The more people bike on the streets, the safer the streets are for everyone who bikes. This phenomenon, originally identified by researcher Peter Jacobsen, is known as “safety in numbers.” And that’s exactly what American cities are seeing as they add bike infrastructure—more cyclists and safer cycling—according to a new report from the National Association of City Transportation Officials [PDF].
The report is part of NACTO’s research series on implementing equitable bike-share systems. NACTO makes the case that large-scale bike-share systems can improve access to jobs in low-income communities by extending the reach of bus and rail lines, and—citing the safety-in-numbers evidence—that good bike lanes have to be part of the solution. Otherwise dangerous street conditions will continue to discourage people from biking.
NACTO tracked changes in bike commuting, bike lane miles, and cyclist fatalities and severe injuries in seven U.S. cities that have added protected bike lanes and bike-share systems over the past decade or so. In all seven cities, cycling has grown along with the bike network, while the risk of severe injury or death while cycling has declined.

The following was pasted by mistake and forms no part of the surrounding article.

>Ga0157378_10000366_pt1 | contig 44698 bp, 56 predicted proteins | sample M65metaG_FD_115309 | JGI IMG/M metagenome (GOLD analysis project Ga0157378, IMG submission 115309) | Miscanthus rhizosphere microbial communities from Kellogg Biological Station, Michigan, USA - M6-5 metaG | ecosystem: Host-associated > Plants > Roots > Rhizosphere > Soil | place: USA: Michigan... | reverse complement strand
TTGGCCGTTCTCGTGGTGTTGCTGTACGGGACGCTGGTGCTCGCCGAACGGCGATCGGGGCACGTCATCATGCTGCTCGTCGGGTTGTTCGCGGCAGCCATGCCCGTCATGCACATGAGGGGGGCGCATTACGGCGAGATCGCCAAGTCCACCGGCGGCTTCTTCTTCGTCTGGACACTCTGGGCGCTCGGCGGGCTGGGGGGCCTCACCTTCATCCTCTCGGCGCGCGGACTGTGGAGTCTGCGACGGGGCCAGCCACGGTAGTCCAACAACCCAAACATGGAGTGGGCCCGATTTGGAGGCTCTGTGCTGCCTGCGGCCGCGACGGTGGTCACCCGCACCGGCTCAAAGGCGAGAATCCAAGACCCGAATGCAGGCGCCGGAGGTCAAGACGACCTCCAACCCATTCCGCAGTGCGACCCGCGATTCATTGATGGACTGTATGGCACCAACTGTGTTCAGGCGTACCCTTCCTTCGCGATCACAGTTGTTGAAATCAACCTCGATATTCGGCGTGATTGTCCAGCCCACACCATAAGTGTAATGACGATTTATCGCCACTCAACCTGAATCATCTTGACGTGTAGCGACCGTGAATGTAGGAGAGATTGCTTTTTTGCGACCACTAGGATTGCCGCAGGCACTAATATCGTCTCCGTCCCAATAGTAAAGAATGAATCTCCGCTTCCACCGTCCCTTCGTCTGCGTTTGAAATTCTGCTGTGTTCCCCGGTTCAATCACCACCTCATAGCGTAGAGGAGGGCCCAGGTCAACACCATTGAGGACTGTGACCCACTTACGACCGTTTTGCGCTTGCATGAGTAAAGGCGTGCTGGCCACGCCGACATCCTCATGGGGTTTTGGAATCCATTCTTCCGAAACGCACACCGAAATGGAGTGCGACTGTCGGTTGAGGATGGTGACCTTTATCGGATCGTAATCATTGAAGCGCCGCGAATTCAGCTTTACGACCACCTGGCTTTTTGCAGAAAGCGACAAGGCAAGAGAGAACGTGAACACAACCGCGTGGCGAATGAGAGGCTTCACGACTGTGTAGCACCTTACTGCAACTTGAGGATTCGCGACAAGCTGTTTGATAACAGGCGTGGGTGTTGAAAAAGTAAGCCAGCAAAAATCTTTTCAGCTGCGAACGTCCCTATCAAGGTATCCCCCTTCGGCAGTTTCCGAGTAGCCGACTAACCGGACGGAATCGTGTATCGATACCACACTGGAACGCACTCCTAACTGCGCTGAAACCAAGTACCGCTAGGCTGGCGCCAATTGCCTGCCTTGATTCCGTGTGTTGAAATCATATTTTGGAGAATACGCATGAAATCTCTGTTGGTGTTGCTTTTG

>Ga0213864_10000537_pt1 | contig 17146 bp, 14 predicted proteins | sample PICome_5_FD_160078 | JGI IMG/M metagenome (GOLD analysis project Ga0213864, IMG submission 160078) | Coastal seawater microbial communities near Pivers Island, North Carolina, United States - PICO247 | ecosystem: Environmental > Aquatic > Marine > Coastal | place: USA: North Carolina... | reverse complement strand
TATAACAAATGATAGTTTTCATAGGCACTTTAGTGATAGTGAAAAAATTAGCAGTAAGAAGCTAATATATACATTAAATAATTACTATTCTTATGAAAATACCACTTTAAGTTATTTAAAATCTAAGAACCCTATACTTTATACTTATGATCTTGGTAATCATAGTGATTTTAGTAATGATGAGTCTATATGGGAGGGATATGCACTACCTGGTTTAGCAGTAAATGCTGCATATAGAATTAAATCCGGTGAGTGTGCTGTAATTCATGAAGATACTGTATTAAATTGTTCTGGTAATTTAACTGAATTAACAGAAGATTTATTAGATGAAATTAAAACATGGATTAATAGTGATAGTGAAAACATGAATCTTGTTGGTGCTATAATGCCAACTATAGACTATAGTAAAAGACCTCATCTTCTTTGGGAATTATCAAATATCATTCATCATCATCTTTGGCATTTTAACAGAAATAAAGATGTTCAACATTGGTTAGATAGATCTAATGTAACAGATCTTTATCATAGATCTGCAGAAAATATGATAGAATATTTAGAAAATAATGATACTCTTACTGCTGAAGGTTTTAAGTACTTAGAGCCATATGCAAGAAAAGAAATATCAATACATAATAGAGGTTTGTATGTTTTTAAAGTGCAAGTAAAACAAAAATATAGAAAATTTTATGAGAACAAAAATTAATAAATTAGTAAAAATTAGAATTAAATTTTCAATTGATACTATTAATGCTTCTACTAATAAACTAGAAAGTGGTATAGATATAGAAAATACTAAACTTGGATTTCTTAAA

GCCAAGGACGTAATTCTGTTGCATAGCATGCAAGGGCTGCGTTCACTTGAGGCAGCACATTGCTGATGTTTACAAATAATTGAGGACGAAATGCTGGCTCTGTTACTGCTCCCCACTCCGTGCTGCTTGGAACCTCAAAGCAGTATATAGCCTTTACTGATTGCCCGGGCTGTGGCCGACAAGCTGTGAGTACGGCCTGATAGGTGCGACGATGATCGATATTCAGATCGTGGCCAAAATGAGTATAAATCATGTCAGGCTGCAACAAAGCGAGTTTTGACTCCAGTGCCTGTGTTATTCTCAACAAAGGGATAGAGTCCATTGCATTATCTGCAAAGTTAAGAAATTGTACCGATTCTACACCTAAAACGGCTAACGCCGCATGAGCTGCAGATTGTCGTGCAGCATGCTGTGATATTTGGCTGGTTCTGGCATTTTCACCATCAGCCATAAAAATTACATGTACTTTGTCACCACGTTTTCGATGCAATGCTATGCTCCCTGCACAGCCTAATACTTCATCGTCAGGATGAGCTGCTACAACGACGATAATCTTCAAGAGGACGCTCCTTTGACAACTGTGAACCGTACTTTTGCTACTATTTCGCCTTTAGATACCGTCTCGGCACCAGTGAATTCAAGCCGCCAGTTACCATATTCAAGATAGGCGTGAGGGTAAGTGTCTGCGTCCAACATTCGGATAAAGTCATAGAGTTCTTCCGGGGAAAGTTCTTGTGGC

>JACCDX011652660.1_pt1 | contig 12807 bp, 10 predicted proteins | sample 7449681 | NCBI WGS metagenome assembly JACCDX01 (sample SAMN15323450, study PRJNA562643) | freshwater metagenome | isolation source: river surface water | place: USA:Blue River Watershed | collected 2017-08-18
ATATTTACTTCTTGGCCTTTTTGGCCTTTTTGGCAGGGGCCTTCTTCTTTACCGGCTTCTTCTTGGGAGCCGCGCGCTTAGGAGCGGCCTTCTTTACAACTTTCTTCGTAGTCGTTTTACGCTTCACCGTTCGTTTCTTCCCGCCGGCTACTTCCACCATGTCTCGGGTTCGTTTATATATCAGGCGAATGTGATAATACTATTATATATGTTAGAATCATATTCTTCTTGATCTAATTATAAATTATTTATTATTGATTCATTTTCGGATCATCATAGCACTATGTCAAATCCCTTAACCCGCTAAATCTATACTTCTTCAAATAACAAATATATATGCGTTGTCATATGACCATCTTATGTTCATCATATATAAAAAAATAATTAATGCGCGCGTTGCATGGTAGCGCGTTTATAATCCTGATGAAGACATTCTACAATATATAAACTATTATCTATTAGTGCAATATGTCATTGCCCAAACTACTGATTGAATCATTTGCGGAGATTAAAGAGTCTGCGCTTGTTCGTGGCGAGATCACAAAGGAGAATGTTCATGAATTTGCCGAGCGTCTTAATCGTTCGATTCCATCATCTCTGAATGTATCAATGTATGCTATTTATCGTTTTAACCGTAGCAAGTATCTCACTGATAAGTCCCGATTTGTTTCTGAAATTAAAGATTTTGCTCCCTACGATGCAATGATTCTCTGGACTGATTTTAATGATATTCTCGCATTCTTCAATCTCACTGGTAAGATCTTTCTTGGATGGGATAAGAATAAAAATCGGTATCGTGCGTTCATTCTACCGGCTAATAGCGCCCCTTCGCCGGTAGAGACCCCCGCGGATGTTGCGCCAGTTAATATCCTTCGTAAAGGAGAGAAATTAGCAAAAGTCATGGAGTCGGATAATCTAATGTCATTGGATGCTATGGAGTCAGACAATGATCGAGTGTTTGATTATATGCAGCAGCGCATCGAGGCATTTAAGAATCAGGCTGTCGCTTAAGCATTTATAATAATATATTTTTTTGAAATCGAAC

In five of the cities—Chicago, Minneapolis, New York, Philadelphia, and Portland—the absolute number of cycling deaths and severe injuries fell between 2007 and 2014, even as cycling rose substantially. In the two other cities—San Francisco and Washington, D.C.—deaths and serious injuries increased somewhat, but not as much as the increase in bicycle commuting.
New York City, for example, has added about 54 miles of bike lanes per year since 2007. Chicago has added about 27 miles per year since 2011. Over that time the risk of severe injury or death while cycling has decreased by about half, NACTO reports.
Surveys show that concerns about safety are a major deterrent to biking across race and gender lines, but creating safe street conditions for cycling is especially urgent for people of color, NACTO notes. The fatality rate for black cyclists is 30 percent higher than for white cyclists, and the fatality rate for Latino cyclists is 23 percent higher, according to a 2014 study by the League of American Bicyclists [PDF].
More cities can prevent cyclist fatalities and bring about the “virtuous cycle” of safety in numbers, NACTO says, by designing streets that appeal to the 60 percent of people who are “interested” in cycling but “concerned” about safety. The type of infrastructure that appeals most to people who hesitate to bike? Protected bike lanes. Among the “interested but concerned,” 81 percent say bike lanes that offer some physical protection from car traffic would make them feel comfortable biking, according to researcher Jennifer Dill [PDF].
[This article has been cross-posted from our partner, Streetsblog. Top image of a bike lane on Chestnut Street by Bike Louisville.]